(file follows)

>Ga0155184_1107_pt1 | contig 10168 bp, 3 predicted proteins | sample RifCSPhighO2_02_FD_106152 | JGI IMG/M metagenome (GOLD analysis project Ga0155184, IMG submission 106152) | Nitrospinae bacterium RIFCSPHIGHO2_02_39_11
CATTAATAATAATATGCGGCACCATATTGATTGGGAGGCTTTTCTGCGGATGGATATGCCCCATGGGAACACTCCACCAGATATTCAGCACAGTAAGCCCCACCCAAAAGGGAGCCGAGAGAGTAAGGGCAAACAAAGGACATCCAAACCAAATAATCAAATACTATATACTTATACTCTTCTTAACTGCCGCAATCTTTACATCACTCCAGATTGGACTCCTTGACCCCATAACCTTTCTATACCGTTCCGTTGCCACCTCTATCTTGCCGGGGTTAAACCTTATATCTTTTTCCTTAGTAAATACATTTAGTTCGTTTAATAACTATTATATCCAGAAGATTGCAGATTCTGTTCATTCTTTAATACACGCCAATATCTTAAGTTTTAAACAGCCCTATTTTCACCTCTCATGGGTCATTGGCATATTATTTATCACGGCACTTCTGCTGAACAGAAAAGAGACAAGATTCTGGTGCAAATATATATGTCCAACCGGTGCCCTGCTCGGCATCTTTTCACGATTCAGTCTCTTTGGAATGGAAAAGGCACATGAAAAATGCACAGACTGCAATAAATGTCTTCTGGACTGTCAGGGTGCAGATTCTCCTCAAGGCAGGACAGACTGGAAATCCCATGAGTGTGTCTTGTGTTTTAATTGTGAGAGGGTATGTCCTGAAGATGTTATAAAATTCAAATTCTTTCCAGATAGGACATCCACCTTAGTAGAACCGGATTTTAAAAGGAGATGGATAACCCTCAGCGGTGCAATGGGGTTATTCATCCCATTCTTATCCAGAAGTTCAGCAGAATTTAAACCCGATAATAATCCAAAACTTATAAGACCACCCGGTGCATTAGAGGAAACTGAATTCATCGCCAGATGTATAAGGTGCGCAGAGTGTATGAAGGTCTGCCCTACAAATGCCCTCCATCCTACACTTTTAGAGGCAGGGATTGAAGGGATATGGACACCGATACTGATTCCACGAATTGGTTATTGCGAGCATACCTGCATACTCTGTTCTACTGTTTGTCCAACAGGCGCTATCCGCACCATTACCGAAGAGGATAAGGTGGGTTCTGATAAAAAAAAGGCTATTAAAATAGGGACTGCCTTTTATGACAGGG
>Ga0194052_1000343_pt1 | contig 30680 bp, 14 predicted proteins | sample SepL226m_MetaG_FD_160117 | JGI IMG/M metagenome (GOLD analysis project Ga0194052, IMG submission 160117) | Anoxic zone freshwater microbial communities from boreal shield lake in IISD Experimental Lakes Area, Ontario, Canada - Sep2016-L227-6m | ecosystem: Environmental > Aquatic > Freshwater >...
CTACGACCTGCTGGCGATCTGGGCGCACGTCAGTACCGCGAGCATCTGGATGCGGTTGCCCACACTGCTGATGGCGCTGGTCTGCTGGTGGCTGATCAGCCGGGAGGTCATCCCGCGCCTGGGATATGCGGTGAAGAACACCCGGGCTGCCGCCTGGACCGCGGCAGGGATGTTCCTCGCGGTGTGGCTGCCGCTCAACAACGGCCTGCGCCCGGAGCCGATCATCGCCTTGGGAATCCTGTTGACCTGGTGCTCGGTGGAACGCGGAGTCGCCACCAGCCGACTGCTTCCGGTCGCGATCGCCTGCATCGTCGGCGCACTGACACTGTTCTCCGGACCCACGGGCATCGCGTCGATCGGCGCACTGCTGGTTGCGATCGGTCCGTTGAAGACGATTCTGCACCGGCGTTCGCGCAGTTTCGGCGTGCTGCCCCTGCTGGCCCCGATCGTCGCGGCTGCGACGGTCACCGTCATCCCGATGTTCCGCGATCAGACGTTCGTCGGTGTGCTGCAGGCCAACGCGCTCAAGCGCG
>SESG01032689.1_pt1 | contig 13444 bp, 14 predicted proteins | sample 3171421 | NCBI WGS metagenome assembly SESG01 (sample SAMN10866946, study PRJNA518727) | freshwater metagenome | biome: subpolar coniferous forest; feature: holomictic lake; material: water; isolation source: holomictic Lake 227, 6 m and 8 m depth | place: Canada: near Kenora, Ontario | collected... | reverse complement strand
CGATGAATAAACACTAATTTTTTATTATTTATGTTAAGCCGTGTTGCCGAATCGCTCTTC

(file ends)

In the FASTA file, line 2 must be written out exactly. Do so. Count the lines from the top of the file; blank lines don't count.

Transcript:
CATTAATAATAATATGCGGCACCATATTGATTGGGAGGCTTTTCTGCGGATGGATATGCCCCATGGGAACACTCCACCAGATATTCAGCACAGTAAGCCCCACCCAAAAGGGAGCCGAGAGAGTAAGGGCAAACAAAGGACATCCAAACCAAATAATCAAATACTATATACTTATACTCTTCTTAACTGCCGCAATCTTTACATCACTCCAGATTGGACTCCTTGACCCCATAACCTTTCTATACCGTTCCGTTGCCACCTCTATCTTGCCGGGGTTAAACCTTATATCTTTTTCCTTAGTAAATACATTTAGTTCGTTTAATAACTATTATATCCAGAAGATTGCAGATTCTGTTCATTCTTTAATACACGCCAATATCTTAAGTTTTAAACAGCCCTATTTTCACCTCTCATGGGTCATTGGCATATTATTTATCACGGCACTTCTGCTGAACAGAAAAGAGACAAGATTCTGGTGCAAATATATATGTCCAACCGGTGCCCTGCTCGGCATCTTTTCACGATTCAGTCTCTTTGGAATGGAAAAGGCACATGAAAAATGCACAGACTGCAATAAATGTCTTCTGGACTGTCAGGGTGCAGATTCTCCTCAAGGCAGGACAGACTGGAAATCCCATGAGTGTGTCTTGTGTTTTAATTGTGAGAGGGTATGTCCTGAAGATGTTATAAAATTCAAATTCTTTCCAGATAGGACATCCACCTTAGTAGAACCGGATTTTAAAAGGAGATGGATAACCCTCAGCGGTGCAATGGGGTTATTCATCCCATTCTTATCCAGAAGTTCAGCAGAATTTAAACCCGATAATAATCCAAAACTTATAAGACCACCCGGTGCATTAGAGGAAACTGAATTCATCGCCAGATGTATAAGGTGCGCAGAGTGTATGAAGGTCTGCCCTACAAATGCCCTCCATCCTACACTTTTAGAGGCAGGGATTGAAGGGATATGGACACCGATACTGATTCCACGAATTGGTTATTGCGAGCATACCTGCATACTCTGTTCTACTGTTTGTCCAACAGGCGCTATCCGCACCATTACCGAAGAGGATAAGGTGGGTTCTGATAAAAAAAAGGCTATTAAAATAGGGACTGCCTTTTATGACAGGG